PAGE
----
Our mirrors are a selection of authentic quality mirrors from the 18th and 19th century.
The majority of our mirrors are of French and Italian origin with gilded gold leaf frames and original mercury glass.
All of our 18th and 19th century mirrors are individual works of art, framing a unique time-image of history.
Our mirrors all contain their original mercury or silver nitrate mirror glass. Mercury glass consists of an alloy of mercury and tin that creates the reflecting surface.
The Louis XV Style / Rococo Period
This style is also known as Rococo and uses elements of the Baroque and Regency period excessively. Themes found in nature, such as plants, vines, and acanthus leaves, are forming the main source of inspiration for this style. Other motifs used are flowing scrolls, frills and curls on the gold leaf frames. Characteristic for this period is that motifs became more delicate and asymmetrical, resulting in a light and playful style.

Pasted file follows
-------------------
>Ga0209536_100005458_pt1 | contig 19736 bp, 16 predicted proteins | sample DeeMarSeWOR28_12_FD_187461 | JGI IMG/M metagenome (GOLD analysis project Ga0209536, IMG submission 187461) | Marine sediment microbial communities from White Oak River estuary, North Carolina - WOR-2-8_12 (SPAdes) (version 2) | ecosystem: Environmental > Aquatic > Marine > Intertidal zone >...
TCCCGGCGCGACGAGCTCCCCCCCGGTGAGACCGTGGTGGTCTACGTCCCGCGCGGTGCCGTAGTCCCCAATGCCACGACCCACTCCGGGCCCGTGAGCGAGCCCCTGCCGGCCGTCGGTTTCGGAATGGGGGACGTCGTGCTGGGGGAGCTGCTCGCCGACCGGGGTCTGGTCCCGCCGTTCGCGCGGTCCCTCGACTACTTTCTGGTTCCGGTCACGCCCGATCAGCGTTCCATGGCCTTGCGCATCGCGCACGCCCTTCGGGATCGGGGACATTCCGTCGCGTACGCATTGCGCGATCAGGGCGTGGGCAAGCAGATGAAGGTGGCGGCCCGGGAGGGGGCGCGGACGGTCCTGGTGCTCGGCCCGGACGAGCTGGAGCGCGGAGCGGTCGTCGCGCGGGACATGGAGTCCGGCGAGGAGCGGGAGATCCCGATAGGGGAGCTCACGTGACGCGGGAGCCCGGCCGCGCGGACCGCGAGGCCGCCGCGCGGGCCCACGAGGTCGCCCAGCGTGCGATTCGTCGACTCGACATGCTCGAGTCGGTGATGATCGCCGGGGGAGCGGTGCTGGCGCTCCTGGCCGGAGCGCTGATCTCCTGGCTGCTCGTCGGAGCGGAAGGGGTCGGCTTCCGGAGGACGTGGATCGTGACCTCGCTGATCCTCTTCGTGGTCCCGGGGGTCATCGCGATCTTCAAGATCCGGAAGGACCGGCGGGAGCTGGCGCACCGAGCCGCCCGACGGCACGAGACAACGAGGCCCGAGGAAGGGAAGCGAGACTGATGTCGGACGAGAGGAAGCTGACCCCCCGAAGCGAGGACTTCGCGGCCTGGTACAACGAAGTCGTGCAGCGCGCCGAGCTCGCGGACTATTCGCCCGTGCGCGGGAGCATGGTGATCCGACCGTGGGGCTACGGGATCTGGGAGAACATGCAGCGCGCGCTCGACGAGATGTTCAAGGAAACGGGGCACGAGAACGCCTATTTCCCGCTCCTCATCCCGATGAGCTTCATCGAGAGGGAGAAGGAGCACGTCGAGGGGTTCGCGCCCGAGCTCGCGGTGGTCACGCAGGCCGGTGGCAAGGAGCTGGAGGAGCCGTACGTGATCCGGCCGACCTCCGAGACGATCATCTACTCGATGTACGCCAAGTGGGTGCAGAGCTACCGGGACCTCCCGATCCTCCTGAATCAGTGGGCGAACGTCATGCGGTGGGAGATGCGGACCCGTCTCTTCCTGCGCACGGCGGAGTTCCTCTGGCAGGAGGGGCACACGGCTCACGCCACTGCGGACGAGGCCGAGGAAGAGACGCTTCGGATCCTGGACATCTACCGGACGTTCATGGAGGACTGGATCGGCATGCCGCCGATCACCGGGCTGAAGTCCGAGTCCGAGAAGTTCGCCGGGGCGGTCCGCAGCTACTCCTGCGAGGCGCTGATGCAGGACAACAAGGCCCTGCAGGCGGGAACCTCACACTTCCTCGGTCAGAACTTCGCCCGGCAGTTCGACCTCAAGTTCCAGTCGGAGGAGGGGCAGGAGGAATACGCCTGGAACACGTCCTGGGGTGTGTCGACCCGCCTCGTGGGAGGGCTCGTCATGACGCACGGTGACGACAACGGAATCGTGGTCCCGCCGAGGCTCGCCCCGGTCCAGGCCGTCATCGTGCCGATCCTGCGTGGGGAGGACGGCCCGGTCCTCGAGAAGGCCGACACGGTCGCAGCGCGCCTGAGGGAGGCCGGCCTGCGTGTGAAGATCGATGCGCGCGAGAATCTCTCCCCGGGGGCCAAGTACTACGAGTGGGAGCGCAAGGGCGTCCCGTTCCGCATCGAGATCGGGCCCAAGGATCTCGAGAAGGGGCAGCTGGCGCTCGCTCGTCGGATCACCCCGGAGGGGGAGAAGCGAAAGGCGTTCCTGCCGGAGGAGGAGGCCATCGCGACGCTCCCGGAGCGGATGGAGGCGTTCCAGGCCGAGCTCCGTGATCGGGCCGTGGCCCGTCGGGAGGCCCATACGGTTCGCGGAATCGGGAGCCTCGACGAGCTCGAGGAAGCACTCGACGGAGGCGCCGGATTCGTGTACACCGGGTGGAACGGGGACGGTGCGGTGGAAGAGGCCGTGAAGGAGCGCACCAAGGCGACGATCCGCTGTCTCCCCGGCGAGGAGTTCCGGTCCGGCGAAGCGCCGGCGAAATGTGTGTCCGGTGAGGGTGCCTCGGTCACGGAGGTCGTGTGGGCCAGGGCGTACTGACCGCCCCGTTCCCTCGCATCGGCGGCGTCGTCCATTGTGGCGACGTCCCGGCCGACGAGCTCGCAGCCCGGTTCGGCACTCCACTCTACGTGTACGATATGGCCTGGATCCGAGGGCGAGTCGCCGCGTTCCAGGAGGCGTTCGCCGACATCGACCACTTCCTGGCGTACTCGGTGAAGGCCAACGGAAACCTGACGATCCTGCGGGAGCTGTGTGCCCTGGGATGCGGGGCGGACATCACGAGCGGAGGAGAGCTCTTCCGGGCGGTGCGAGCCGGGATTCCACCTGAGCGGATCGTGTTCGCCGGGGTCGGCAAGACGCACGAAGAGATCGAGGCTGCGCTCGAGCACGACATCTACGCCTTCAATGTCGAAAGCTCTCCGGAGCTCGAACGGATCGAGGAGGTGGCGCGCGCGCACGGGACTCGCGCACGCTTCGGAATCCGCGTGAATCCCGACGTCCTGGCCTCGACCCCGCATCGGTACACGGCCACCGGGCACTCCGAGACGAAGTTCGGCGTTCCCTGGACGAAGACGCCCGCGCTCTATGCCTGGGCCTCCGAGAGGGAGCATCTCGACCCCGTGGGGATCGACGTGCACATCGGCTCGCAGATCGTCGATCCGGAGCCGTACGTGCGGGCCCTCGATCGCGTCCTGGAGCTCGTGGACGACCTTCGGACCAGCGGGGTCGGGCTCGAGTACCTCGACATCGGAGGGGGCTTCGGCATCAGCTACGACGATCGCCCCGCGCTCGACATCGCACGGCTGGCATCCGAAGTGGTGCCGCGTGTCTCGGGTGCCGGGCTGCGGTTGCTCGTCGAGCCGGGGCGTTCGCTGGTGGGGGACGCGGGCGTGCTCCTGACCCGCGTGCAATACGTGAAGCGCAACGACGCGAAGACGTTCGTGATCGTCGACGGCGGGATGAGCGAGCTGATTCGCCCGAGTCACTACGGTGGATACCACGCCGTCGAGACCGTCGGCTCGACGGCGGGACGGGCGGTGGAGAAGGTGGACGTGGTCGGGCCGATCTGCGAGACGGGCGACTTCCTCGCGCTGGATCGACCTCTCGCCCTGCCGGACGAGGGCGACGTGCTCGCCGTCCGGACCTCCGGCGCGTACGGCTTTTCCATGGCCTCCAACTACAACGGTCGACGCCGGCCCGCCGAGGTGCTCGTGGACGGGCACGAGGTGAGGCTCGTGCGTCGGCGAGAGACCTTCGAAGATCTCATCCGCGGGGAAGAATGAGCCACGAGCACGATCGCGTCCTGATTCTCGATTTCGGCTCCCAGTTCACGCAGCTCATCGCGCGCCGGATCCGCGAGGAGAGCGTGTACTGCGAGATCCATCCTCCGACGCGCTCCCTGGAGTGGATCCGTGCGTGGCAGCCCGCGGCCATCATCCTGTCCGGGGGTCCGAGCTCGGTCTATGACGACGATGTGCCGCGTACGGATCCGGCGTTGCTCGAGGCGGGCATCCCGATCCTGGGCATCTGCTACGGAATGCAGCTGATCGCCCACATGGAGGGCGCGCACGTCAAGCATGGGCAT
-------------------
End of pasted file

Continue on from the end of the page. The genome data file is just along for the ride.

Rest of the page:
19th Century mirrors in the style of Louis XV and Louis XVI
Due to change in the production of French mirrors and the rise of workshops in the 19th century, craftsmen no longer hand-stitched the frames. However, the craftsmanship of the mirrors remains remarkable. The workshops, became inspired by different styles of the previous centuries. This means that mirrors in the style of different 18th century styles - such as the Rococo, Louis XV, or Louis XVI - are made with 19th century techniques. The ancient method of the gilded frame remains unchanged.
As response to the excess and rich decorating of the Baroque, the Louis XVI style is much more sober and simple. Frames became more rectangular and more flat. The emphasis on nature as head motif shifted to include the themes of vases, flowers and musical instruments.
19th Century mirrors in the style of Louis Philippe (1830 - 1850)
These mirrors are all made in the French workshops during the 19th century. Their motifs vary from very sober to richly decorated, which is most noticeable in the stylized top crests. Characterizing motifs of the Louis Philippe style are lots of shells and meandering flowers on both sides of the frame.